Key Consideration:

  • Determine which notice requirements apply for delays, changes, increased cost, or other impacts.
  • Provide as much information as possible on how performance is being impacted and why the change or cost increase in necessary. If additional information is learned at a later time, provide an updated notice. We have never seen a contract that limited the number of notices that could be sent related to a claim – so more may be better.

5.  Evaluate contractual and common law remedies/defenses to claims with legal counsel.

In instances where an Owner or Contractor is not satisfied with performance on a project and a dispute arises, generally, a party’s rights, responsibilities, and remedies are defined by the construction contract. However, COVID-19 involves unprecedented challenges, which the contracting parties could not have foreseen at the time of contract formation. Over time, several common law legal defenses have developed which could provide a Contractor relief from nonperformance or delayed performance of their contractual obligations. The concepts below are provided to create additional awareness of the legal landscape should a project not go as planned and should be reviewed in consultation with an attorney.

Supervening Events – an event that occurs after contract formation that is the fault of neither party, and the non-occurrence of which was a basic assumption of the parties’ at the time of contract formation.

Supervening events can excuse performance if they create the following:

Impossibility – A party’s ability to perform becomes objectively impossible.

Impracticability – A subsequent event or discovery materially changes the scope and difficulty of a project.

Frustration of Purpose – A party’s reason for entering into the contract is negated by an event that occurs after contract formation.

Key Considerations:

  • The increased cost of performance is likely not enough to create a supervening event.
  • Monitor closures and postponement as they may create Frustration of Purpose.
  • These doctrines are state specific so application varies.

6.  Create claims documentation for any impacts, including use of forensic accountant and lawyer to capture all cost categories.

 Preserving a detailed record of delays, changes, or cost increases is critical to the claims process and necessary for payment when claims are compensable. It may be wise to seek an outside forensic accountant to help contractors track all the cost categories that should be recorded.

Key Considerations:

  • Keep a detailed daily record of schedule and cost impacts related to COVID-19.
  • Create a separate accounting code for costs related solely to COVID-19.
  • Maintain a communications log with Owner and upstream contractors relevant to delay and costs impacts.

7.  Take Proactive Steps related to COVID-19 Workplace Safety

COVID-19 is now an OSHA reportable illness. Contractors should implement CDC guidelines, as well as abide by any other governmental mandate aimed at controlling the spread of COVID-19. Supervisors should be reminding employees and subcontractors not to come to work if they are experiencing any symptoms of illness. If a supervisor identifies any person on the jobsite who is showing visible signs of illness, the individual should be immediately sent home. Finally, where possible, supervisors should ensure that workers are maintaining six feet of distance between each other and sanitizing equipment after use. These procedures have been shown to limit secondary infection within the workforce. Employers should follow all available CDC and OSHA safety guidelines. For more information on developing OSHA compliant COVID-19 safety protocols, reach out to Workplace Safety & Health team.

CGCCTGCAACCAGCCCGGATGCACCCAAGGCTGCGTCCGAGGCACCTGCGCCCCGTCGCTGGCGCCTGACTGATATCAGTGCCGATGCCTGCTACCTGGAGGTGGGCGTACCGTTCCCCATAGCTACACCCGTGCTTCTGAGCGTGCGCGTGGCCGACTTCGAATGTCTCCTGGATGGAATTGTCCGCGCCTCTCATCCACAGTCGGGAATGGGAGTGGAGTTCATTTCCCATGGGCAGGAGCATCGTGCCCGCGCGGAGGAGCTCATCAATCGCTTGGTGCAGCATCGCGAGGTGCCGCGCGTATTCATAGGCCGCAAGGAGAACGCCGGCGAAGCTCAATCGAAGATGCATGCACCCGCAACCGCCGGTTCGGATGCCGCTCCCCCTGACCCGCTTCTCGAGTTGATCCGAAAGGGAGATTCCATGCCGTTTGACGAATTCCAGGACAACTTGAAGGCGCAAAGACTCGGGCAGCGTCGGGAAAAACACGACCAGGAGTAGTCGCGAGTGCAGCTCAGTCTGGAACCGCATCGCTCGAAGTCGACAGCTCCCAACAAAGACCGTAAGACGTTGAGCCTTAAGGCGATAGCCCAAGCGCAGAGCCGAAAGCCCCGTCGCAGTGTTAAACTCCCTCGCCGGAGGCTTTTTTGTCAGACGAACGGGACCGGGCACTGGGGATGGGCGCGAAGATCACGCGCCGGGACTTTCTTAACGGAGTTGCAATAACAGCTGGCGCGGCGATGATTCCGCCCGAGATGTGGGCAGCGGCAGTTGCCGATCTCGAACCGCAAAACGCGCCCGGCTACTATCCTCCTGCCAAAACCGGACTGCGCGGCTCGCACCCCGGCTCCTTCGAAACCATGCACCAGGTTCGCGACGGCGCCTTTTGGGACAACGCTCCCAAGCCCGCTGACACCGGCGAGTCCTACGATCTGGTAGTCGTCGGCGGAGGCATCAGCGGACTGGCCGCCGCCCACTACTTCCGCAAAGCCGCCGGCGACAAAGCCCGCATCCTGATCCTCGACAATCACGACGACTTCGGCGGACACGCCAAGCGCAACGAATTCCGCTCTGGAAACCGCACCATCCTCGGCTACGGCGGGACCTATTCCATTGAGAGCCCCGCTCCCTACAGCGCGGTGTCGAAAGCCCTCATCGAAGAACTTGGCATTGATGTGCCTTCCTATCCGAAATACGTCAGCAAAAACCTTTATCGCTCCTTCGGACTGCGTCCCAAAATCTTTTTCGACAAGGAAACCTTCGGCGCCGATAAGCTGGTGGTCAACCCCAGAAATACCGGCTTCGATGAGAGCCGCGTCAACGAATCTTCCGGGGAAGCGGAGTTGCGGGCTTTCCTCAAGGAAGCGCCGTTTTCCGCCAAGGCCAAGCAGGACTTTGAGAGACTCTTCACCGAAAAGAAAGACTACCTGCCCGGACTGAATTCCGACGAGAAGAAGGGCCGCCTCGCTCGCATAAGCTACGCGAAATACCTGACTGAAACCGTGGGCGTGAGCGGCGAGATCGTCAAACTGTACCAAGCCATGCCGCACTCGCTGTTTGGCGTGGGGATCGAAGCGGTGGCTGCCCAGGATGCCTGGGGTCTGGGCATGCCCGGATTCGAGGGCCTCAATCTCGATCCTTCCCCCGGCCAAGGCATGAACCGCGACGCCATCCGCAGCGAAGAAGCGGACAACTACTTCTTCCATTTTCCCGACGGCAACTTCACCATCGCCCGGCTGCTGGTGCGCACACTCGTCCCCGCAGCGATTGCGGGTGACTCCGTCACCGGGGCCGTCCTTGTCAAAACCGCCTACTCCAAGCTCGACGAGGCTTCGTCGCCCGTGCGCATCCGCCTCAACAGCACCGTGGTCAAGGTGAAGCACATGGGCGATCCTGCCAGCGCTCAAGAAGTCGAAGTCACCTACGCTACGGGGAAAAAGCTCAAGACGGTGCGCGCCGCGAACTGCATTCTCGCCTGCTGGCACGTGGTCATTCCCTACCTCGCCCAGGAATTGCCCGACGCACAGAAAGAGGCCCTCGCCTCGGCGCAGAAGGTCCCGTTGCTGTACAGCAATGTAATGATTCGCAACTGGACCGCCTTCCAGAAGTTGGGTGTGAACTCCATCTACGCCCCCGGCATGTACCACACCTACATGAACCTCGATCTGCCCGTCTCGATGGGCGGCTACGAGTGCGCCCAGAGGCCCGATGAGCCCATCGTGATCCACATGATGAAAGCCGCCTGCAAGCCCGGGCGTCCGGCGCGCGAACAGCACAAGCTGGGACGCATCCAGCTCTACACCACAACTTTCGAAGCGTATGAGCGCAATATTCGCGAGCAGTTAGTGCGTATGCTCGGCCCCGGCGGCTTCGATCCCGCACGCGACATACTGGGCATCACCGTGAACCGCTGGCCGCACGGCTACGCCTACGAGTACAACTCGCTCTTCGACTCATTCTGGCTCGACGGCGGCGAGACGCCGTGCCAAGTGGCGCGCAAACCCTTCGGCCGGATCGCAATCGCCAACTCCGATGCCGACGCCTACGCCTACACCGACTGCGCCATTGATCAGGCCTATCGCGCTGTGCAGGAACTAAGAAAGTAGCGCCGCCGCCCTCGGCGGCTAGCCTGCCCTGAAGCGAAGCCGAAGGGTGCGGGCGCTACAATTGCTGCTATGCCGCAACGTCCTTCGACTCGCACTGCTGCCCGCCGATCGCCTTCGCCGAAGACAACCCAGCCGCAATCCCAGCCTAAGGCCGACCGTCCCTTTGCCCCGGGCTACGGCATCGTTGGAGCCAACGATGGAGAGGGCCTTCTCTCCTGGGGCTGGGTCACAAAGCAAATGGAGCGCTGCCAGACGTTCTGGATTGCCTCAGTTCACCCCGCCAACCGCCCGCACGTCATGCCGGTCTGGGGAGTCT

Key Considerations:

  • Develop a “toolbox talk” aimed at minimizing the spread of COVID-19.
  • Ensure HR professionals are trained to address the multitude of employment issues related to COVID-19 and resulting medical leave.

The impact of COVID-19 in the employment law context is far reaching and exceeds the scope of this guide. However, Michael Best’s Labor & Employment team has the experience and is well-equipped to address the following concerns and considerations.

  • Family Medical Leave Act (FMLA) and other leave related questions;
  • Guidance on tax credits;
  • Implementation of restrictions on employee travel;
  • Common workplace scenarios and guidance on implementing CDC guidelines;
  • OSHA workplace safety and hygiene guidelines;
  • Employee benefit issues; and
  • Unemployment Insurance and related tax questions.

Click here to learn more about our Michael Best Labor & Employment team.

8.  Develop an insurance recovery plan

The economic fallout of COVID-19 is proving to be dramatic. While many jurisdictions are exempting certain construction projects, Boston for example has shut down virtually all construction. Government imposed “safer-at-home,” “stay-at-home” or “shelter-in-place” orders prohibit some Contractors from accessing jobsites, and in some cases, even prevents a Contractor from keeping its own business open.   This new economic reality has many Contractors searching for relief and a way to replace lost income. A review of all insurance products should be conducted to identify potential coverage for lost business income. The following policies should be reviewed for coverage: